Thursday, June 05, 2008

Tune Your Own Piano

I now have a new little project set up for myself when I return in August courtesy of our high school English teacher. She wanted a piano moved out of her classroom to make a little extra room and I decided to stick it in my class. I got a couple high school students to haul it over to my class on a trolley this afternoon. I'm not sure exactly how old it is but considering how remote we are, its in pretty good shape. Its not the most northern upright on the planet but I know its definitely high up on the list. I gave it a quick inspection. The cabinetry is sound despite a few scuff marks, the sound board looks good, the felts and hammers looked in remarkably good shape considering how much wear and tear I know school pianos can suffer.

Most schools have at least one old upright piano and we are no exception. For the most part, the piano languished in the English classroom, to be played on by a few students with basic keyboard skills. I've tried my hand at it myself when I have a free moment. (Boy, I need to work on my technique.) I pulled out one of my old piano books at the end of the day and tickled the ivories for a few minutes. Sadly, I don't get the opportunity to play as much as I'd like and this lack of practice really showed. I majored in piano in university but in the past 5-6 years my chances to sit down and bang out a few tunes have become fewer and far between.

I hope to change this next year now that I have the piano in my class. One of the first things that struck me was how out of tune the poor thing is. I'm betting that piano hasn't been tuned since the day it moved into the school. It may be a refugee from the former community out at Nanisivik. I have no idea. All I know for certain is that when 2 adjacent notes in the upper register produce pretty much the same sound, you know you have a problem. So I pontificated a bit about it when I got home from work. What to do? What to do? Occasionally in the past, when staff hear I used to play the piano I get the old, "Maybe you can tune it and whip it into shape" spiel. I always took a pass at this. I am somewhat tone deaf and really, I always figured tuning it myself without the proper equipment to do so would be an exercise in futility.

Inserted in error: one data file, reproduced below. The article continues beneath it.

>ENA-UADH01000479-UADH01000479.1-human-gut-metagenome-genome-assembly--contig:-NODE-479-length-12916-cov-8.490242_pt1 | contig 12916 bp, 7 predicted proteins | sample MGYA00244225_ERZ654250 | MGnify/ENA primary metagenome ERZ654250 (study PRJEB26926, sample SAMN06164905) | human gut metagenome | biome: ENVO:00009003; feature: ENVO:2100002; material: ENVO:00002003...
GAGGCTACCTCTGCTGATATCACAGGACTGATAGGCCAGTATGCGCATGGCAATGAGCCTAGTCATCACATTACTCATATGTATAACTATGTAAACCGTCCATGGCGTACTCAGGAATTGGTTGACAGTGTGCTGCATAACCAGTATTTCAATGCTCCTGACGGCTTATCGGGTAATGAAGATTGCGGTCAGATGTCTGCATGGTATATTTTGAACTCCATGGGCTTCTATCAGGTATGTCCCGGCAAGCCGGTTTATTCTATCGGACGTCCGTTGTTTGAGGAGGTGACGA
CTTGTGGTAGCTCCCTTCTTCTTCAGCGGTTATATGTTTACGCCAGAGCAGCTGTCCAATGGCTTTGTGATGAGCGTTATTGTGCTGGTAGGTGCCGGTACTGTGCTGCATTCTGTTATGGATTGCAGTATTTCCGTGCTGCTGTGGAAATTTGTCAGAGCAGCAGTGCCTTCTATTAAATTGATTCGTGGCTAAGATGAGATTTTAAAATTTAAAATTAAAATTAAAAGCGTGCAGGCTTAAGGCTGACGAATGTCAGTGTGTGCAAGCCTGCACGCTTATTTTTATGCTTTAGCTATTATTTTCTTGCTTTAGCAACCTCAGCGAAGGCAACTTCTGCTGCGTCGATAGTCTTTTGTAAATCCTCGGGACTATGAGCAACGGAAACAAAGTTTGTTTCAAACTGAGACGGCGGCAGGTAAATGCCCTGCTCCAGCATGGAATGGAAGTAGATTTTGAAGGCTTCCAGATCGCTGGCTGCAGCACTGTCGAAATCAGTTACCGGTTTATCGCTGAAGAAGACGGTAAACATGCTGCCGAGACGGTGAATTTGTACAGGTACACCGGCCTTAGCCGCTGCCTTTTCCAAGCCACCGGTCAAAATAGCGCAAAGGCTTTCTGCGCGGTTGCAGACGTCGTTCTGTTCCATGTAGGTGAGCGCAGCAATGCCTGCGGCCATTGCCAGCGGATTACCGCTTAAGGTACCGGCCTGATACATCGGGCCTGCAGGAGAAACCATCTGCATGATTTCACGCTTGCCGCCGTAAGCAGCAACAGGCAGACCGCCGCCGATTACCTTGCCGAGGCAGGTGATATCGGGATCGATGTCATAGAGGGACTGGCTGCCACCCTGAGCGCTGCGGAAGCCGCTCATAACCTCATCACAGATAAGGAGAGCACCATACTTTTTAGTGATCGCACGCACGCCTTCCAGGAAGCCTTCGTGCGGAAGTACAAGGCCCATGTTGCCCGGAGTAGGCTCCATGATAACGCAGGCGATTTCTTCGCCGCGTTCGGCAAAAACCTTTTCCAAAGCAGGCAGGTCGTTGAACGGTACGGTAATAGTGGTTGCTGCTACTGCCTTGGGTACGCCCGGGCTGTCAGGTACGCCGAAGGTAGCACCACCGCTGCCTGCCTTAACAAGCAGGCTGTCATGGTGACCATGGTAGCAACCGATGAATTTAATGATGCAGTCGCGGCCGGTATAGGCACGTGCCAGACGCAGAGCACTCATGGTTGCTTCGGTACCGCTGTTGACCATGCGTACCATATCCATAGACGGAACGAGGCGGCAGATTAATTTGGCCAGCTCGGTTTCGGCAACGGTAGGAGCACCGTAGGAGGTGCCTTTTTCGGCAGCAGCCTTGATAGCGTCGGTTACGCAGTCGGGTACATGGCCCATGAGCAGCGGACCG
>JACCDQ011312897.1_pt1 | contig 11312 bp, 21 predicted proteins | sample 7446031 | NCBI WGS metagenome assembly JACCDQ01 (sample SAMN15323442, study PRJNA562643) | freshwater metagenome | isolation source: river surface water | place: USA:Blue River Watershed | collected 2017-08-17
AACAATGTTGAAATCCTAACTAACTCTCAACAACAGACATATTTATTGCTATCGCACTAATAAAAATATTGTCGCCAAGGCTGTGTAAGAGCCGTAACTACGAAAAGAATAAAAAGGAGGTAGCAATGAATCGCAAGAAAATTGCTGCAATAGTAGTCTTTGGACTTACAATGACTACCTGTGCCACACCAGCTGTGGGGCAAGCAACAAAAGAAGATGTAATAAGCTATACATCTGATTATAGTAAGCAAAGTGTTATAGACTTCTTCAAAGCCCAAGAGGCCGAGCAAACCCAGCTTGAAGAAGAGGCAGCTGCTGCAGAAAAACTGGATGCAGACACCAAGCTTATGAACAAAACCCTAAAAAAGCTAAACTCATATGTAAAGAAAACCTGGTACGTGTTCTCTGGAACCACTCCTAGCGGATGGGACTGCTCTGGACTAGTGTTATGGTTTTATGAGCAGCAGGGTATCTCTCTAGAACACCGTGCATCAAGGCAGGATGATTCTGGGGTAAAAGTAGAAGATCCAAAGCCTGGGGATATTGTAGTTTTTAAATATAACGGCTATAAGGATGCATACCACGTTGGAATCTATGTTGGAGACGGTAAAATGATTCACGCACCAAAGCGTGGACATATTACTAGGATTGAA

Hiring a professional tuner would be out of the question since just getting some one up here to do the work would run a good $3000 at least just to fly the person up here. Obviously this is no solution. I've dealt with many out of tune pianos over the years. I've just accepted it as a part of life. There is something sadly nostalgic about an old out of tune piano. It reminds me of my old piano growing up (a refugee from the hockey arena that my stepfather brought home in the early 1980's).

I played a little Beethoven on that old piano this afternoon (portions of his Sonata in G, opus 49, no. 2, for the curious). As I butchered my way through it I couldn't help wondering if I could fix up the sound. I did a quick on-line search once I got home which led to a site where you can purchase piano tuning kits and I decided to bite. I figured spending $130USD out of pocket and having a chance for a better sound was better than blissfully hoping my employer would fork out a good $4000. And so, I now have a tuning kit that should be here when I return in August. I'm interested to see what I can accomplish. I don't think it will take me too long to fix the tuning on this piano, a weekend or two perhaps. We have a second piano in the staff room in much worse shape (and which at the moment serves as a repository for plants, books and coats.....grrr) I'd like to resuscitate as well.

So if you find yourself in Arctic Bay on a cold winters night and hear wisps of Beethoven or Bach carried over the breeze.....you'll know I fared not too badly.....maybe the start of a second career here.

1 comments:

Kiggavik said...

Not a bad second career Darcy. I have fond memories of the visits of the itinerant piano tuner to our home. The fellow(s) would always tune the piano and afterwards would always play some tunes. It was always great entertainment, both watching the tuning process and the mini concert afterwards.